Last year I celebrated a Landmark Birthday — seventy, it was, for heaven’s sakes — with a fancy party and all the glam trimmings. I was riding high on birthday glory when — about a week later, it felt like — I turned seventy-one.

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Tawking the Tawk

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‘”New York” as a second language’

I once worked with a fabulous art director named Jayne. (Hi, Jayne!) She was — and probably still is — not only visually talented, but verbally funny.

I forget now where she grew up, but she was living in New Jersey when we were working together and she was concerned that her daughter was picking up the accent.

“Mommy, Mommy,” the Little Cherub cried while playing on their outdoor deck. “I have a splintah!” It says something about Jayne’s devotion to good diction that she corrected her daughter’s pronunciation before extracting the “splin-ter.

My boss Harvey, the master of New Yorkese. Read about him in the ever-popular and hilarious “Harvey and the Grilled Half Goat Head”

Speaking of accents, you may have a good idea of what a New York accent sounds like even if you’ve never spent time here in the City. (Note: New Yorkers never refer to their town as the Big Apple; it is “the City.” But, yes, some do refer to it as “New Yawk.”)

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Hands on clocks, hands on hips

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‘All right; assume the position’

Until that glorious day when I get some of my own (hint hint hint, O Child), I borrow my bro-in-law’s grandchildren.

He has three; all extremely adorable girls. This Memorial Day was the tenth anniversary (gulp!) of their coming to Amagansett for an action-packed visit.

Since they’re not my grandchildren, I won’t show the little girls’ faces. But, as you can see, they have pretty adorable backs. And their Grampa, seen giving them fond good-bye hugs, is pretty cute too

While hanging out on the deck one morning perusing the paper, my also extremely-adorable (and extremely perceptive) niece-in-law pointed something out to me.

Watch faces in ads always have the time set to 10:08. Sometimes 10:09 or 10:11. But always thereabouts — she told me

I’m ashamed to say that I’d never noticed this. Have you? Extremely perceptive N-I-L had a few theories about why this is so. 10:10, she said, whether it’s AM or PM is a kind of hopeful, nonstressful time. You’re not rushing to work or school or hurrying to get dinner on.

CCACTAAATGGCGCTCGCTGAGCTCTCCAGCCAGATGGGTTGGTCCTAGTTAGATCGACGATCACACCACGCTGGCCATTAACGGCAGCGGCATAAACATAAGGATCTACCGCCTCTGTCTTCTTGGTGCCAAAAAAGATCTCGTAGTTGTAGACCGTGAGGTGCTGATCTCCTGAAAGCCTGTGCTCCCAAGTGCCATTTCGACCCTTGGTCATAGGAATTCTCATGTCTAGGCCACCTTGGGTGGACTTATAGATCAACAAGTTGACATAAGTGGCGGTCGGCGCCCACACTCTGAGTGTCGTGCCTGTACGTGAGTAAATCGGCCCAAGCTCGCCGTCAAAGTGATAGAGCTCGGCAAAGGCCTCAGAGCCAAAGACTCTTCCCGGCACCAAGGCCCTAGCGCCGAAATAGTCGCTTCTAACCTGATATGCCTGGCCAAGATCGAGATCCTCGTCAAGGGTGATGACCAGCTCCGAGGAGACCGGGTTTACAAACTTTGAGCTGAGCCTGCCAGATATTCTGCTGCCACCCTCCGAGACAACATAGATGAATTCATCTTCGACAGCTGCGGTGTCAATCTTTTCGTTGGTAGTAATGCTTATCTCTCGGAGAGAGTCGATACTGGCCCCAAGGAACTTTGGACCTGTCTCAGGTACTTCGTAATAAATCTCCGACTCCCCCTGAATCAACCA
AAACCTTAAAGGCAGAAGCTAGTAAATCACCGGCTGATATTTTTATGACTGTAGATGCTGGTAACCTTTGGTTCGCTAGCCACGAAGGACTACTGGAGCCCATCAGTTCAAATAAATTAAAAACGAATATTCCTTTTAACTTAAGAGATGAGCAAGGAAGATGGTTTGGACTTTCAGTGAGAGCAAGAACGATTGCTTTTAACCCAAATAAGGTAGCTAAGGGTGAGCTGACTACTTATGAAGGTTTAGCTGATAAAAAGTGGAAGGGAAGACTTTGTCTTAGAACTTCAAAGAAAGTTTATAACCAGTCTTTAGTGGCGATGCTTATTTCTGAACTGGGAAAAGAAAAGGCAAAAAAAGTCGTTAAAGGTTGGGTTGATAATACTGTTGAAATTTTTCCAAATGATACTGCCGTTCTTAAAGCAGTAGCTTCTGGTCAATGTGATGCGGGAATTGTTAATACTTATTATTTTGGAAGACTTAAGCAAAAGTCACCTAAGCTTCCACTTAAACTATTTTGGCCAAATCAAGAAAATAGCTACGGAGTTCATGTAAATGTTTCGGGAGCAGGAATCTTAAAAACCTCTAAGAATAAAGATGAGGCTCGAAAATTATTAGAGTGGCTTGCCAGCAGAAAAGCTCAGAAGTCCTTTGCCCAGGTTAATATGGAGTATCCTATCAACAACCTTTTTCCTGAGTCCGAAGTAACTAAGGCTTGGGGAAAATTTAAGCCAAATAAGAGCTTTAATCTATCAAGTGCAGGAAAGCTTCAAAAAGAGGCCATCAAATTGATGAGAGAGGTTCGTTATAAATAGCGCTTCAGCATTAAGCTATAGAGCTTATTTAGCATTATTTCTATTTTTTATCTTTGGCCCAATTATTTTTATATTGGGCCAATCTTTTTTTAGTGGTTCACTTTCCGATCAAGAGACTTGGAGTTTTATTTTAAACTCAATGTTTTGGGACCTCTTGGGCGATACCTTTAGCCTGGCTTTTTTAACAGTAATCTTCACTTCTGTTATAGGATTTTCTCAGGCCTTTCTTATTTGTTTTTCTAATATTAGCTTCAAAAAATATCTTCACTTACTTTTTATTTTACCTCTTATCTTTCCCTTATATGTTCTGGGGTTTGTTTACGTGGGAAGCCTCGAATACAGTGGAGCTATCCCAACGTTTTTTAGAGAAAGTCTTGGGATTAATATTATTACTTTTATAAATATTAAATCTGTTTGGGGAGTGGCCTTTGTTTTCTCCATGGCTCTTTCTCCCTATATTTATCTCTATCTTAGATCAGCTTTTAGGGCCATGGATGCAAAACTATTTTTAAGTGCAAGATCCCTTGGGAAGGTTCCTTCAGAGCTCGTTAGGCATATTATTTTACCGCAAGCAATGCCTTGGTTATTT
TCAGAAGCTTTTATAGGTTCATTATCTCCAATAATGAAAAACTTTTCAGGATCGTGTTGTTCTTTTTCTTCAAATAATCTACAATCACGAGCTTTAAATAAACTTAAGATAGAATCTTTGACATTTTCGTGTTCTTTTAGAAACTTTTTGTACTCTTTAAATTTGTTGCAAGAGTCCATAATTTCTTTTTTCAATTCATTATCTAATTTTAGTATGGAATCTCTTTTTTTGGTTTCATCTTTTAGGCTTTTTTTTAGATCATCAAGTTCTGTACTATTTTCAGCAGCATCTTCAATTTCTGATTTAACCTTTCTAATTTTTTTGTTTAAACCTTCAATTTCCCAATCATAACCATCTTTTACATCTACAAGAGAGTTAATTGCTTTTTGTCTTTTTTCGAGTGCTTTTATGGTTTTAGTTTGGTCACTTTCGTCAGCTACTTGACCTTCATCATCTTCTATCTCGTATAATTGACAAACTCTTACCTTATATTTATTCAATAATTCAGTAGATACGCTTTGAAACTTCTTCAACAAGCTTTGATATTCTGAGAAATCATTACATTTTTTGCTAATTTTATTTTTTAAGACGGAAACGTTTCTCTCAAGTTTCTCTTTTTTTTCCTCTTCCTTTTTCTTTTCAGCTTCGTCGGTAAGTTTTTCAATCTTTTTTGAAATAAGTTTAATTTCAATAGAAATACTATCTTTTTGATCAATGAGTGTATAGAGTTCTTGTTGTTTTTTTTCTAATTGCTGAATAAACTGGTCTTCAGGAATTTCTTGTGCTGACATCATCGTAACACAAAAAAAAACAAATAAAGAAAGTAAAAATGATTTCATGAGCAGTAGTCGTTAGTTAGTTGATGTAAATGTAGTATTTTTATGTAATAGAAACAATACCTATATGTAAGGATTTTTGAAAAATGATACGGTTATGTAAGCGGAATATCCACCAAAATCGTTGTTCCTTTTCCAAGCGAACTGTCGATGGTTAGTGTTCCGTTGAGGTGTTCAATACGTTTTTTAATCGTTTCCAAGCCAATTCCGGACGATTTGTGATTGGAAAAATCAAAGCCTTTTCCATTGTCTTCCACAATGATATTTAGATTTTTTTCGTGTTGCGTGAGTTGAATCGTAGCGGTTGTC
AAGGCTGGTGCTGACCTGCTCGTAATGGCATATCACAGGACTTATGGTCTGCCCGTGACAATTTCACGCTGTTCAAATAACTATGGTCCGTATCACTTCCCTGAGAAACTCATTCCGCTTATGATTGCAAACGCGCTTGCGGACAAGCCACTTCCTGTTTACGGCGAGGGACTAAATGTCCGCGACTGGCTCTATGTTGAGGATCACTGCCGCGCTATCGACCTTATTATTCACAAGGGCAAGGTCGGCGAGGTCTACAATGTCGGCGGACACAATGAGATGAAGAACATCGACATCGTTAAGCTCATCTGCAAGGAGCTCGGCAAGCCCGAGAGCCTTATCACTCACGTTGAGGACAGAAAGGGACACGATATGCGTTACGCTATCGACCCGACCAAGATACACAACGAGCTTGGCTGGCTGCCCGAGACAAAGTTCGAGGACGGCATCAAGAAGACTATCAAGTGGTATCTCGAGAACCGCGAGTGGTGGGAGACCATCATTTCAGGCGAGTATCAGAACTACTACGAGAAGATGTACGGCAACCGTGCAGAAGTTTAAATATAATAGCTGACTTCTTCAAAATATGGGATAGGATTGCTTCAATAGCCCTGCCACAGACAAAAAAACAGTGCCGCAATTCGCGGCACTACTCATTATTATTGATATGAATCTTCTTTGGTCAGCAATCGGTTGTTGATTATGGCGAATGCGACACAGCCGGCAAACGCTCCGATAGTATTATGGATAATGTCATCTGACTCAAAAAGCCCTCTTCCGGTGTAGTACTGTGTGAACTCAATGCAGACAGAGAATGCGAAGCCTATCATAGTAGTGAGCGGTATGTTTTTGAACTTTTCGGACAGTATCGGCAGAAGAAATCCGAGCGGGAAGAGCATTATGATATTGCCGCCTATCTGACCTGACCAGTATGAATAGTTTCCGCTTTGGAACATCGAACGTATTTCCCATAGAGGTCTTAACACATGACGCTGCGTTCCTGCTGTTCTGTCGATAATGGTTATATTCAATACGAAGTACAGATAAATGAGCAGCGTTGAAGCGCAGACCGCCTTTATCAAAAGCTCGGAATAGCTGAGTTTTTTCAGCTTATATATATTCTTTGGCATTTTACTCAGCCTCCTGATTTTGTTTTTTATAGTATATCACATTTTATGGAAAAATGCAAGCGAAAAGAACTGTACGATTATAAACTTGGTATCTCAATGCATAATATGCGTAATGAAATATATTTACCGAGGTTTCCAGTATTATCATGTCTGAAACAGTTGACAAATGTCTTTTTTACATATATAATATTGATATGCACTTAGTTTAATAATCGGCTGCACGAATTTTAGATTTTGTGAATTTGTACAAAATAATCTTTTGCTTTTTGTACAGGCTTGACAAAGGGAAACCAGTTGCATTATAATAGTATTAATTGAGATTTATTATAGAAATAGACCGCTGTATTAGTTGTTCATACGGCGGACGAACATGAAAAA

Here’s another, from a magazine this time. Note uplifting, positive hand position

Of course Dude Man had his own theory. “They do it that way so the hands don’t cover up the name of the watch,” he pointed out in his oh-so-practical way. “Okay,” countered N-I-L, “then why don’t they use 7:20?”

She was still thinking about this on their way home. As for 3:10, I told her I thought that was a very discouraging time: too late for coffee and too early for cocktails

Thinking about the position of hands sparked another thought of mine. “Stand up and put your hands on your hips,” I said to her.

Dude Man standing with hands on hips. Notice anything different from the photo of me doing the same thing at the top of this post?

“What?!”

“Go on,” I encouraged. “Don’t think about it. Just stand up and put your hands on your hips.”

So she did, and her pose looked pretty much like mine up there at the top of this story. Except that she is oodles younger and prettier.

I don’t have a photo of Bill doing this, but here’s another one of The Dude demonstrating what I mean

See, Whitmores always put their hands sort of backwards on their hips. To demonstrate, I got her husband (Dude Man’s nephew and son of bro-in-law Bill, the Grampa of the adorable girls) to do it too. Yup. Same deal.

Here’s the first person I noticed doing this: Grampa Whit, the father of Grampa Bill. And yes, that’s The Child frolicking in the surf with him

It’s kind of like that Asparagus Pee Thing. Or that Rolling Your Tongue Thing. Hereditary. Go ahead; try it. Are you a Frontwards or a Backwards?

There’s my dad, far right in the back row, demonstrating the Frontwards. Henrys are all Frontwards. Note one of my cousins, Frontwards in the front row, striped shirt

Once I started searching, I found tons of photographic evidence of both Frontwards and Backwards — and of how consistently people did one or the other.

Honestly, I couldn’t find anybody who switched around — or at least any pictures as proof that they did. The best I could do was to find some people (like me at the top of this post) who sometimes mixed things up by balling their fists in Frontwards position, a pose I like to think shows determination and power.

Here’s The Child, showing her Whitmoreness in a crowd of Petersons and Henrys

And here she is again, demonstrating that you don’t grow out of your hands-on-hips position

I could go on and on. But I have to get my act together to drive back to the Very Hot City, where I have places to go and people to see. You can bet I’ll be keeping an eye on where everybody puts their hands.

Sometimes it’s fun to put your hands on somebody else’s hips (!)

Amagansett, New York. May 2022